Residents of Marlborough were shocked to see a moose in their midst on Tuesday after a female (cow) was found wandering through a waterfront neighborhood.

Not the usual wild animal sighting for Marlborough, but according to the Massachusetts Division of Fisheries and Wildlife they had to relocate a roaming female moose that was posing a potential danger to the community. No one was injured by the moose and nothing was reportedly damaged, but given the location the animal was found in, Mass Wildlife felt the only option was relocation.

As the government agency posted on their Facebook page, "Given the location, it was determined the safest course of action was to immobilize and relocate the moose with the assistance of the Massachusetts Environmental Police."

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Though the agency did not reveal the exact location the moose was immobilized in, several commenters on social media say the moose was seen in neighborhoods around Marlborough Hospital and Marlborough High School.

Fun 107 also talked with Amy Stevens who said she tried to go out and walk her dog this afternoon when police warned her she "may want to go right as there is a moose in the backyard.” Stevens also reported seeing the animal falling from a wall on Greenwood Ave, adding it was "very upsetting, but she does get up and trot off."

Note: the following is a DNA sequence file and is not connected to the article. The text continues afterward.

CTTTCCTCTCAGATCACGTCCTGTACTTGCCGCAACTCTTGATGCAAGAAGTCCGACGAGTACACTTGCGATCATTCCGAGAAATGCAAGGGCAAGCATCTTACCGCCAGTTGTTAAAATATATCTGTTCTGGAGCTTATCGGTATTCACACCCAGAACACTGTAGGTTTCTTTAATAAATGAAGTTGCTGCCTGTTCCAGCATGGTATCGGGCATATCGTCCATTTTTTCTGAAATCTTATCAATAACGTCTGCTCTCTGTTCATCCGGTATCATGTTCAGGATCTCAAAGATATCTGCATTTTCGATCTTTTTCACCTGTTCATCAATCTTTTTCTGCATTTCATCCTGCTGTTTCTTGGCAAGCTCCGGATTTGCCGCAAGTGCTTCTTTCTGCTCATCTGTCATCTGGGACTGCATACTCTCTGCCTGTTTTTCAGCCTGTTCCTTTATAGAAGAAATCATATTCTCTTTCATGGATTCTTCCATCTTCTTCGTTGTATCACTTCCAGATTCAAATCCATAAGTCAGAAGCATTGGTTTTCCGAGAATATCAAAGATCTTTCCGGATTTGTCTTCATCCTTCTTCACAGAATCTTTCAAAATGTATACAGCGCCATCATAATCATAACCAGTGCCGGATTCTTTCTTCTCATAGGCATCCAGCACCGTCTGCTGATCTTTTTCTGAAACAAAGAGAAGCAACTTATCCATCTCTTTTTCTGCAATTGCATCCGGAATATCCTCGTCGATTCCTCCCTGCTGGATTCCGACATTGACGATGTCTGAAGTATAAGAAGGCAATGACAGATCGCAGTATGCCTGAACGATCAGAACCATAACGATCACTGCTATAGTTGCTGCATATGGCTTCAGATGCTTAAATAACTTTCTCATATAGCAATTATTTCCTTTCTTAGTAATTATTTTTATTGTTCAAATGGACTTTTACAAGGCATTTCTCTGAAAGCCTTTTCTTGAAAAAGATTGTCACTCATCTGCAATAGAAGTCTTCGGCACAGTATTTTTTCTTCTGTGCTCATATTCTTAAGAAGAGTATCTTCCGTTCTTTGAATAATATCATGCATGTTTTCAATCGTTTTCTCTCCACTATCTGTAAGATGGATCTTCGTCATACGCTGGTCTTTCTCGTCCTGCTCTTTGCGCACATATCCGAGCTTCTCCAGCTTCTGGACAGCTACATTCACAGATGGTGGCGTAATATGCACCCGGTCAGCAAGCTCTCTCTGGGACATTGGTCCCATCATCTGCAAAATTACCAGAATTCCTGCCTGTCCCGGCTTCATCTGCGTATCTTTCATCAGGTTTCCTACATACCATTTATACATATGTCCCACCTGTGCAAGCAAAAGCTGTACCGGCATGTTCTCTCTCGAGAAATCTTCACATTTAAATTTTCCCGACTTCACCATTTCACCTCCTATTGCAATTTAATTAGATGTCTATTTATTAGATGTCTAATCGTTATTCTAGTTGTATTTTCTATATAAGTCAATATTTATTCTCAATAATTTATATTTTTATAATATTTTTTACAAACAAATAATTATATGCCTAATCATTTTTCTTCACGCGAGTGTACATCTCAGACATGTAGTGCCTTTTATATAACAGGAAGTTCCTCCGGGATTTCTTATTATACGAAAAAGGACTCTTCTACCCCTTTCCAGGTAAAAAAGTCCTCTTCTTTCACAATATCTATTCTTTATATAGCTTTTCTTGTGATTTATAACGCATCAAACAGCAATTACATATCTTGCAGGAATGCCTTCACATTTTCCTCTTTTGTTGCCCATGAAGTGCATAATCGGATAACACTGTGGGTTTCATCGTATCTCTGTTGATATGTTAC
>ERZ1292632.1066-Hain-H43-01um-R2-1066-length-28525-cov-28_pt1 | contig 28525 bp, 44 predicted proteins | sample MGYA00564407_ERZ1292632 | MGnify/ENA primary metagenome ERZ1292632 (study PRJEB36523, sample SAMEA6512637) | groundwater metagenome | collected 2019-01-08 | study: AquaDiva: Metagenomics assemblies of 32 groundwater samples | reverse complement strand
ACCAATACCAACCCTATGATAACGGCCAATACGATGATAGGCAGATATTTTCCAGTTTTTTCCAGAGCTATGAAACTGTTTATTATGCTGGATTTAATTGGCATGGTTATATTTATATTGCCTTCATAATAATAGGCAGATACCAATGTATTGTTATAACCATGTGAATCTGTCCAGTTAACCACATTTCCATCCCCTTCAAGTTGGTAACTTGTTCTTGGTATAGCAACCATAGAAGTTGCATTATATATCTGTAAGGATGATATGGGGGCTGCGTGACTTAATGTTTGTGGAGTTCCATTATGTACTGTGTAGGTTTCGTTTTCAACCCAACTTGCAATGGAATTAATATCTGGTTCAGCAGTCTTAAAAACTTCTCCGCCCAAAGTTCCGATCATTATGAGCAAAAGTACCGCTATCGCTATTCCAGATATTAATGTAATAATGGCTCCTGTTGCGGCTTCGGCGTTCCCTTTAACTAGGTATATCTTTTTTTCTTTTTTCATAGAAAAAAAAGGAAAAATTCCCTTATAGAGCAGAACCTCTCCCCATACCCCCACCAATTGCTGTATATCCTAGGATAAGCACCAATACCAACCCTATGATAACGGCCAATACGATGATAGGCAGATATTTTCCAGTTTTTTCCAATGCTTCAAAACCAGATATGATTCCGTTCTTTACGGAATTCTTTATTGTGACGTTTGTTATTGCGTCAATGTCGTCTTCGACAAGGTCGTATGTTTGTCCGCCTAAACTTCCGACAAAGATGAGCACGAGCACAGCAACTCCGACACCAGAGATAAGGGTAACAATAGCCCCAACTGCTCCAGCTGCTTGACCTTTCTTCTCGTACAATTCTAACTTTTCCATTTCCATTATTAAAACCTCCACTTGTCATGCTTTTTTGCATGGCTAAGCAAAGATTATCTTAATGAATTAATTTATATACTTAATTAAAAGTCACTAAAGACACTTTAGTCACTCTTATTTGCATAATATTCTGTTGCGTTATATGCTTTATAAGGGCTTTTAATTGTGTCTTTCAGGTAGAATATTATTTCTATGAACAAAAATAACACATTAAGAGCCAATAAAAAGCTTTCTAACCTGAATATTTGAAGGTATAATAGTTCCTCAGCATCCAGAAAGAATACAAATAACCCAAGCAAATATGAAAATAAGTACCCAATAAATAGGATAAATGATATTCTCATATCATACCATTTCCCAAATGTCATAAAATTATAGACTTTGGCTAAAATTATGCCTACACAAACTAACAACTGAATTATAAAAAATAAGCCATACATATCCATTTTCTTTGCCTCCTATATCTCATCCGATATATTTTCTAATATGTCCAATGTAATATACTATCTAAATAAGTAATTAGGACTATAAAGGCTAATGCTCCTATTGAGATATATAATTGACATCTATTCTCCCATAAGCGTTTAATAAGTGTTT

Good to hear the fall nor the immobilizing agent caused any harm to the moose, who was last seen by Environment Police and Mass Wildlife walking off towards the woods. Wildlife experts examined the female and determined from her tooth wear pattern that she was about six-years-old.

She was monitored as the affects of the immobilization agent wore off and those with knowledge of the woods she was relocated to say a male moose has been known to live in the same area. Hopefully this all means a happy ending with potentially more young moose in Massachusetts' future.

These massive animals are not that rare in the Bay State. Since the 1980s they have been slowly migrating south from northern New England to make homes in more southern woods too. Though every now and then they do make residential appearances, moose are mainly elusive creatures that prefer to remain unseen when possible.

Mass Wildlife does remind hikers and other who may spot a moose to always keep a respectful distance and try to avoid startling them. In most cases the moose will simply move away and you can continue on your walk.

Speaking of rescued animals, check out the residents of Dartmouth's Don't Forget Us, Pet Us Sanctuary

Just off Faunce Corner Road in Dartmouth is an animal sanctuary for livestock that has become home to over 50 animals is just five short years. Whether they arrived because their owners could no longer care for them or they were removed from an abusive situation, Deborah Devlin and Jill Tagino, who run Don't Forget Us, Pet Us sanctuary, take in animals with no where else to go. Clearly, the livestock they care for are very happy to have found a home for the rest of their natural lives.

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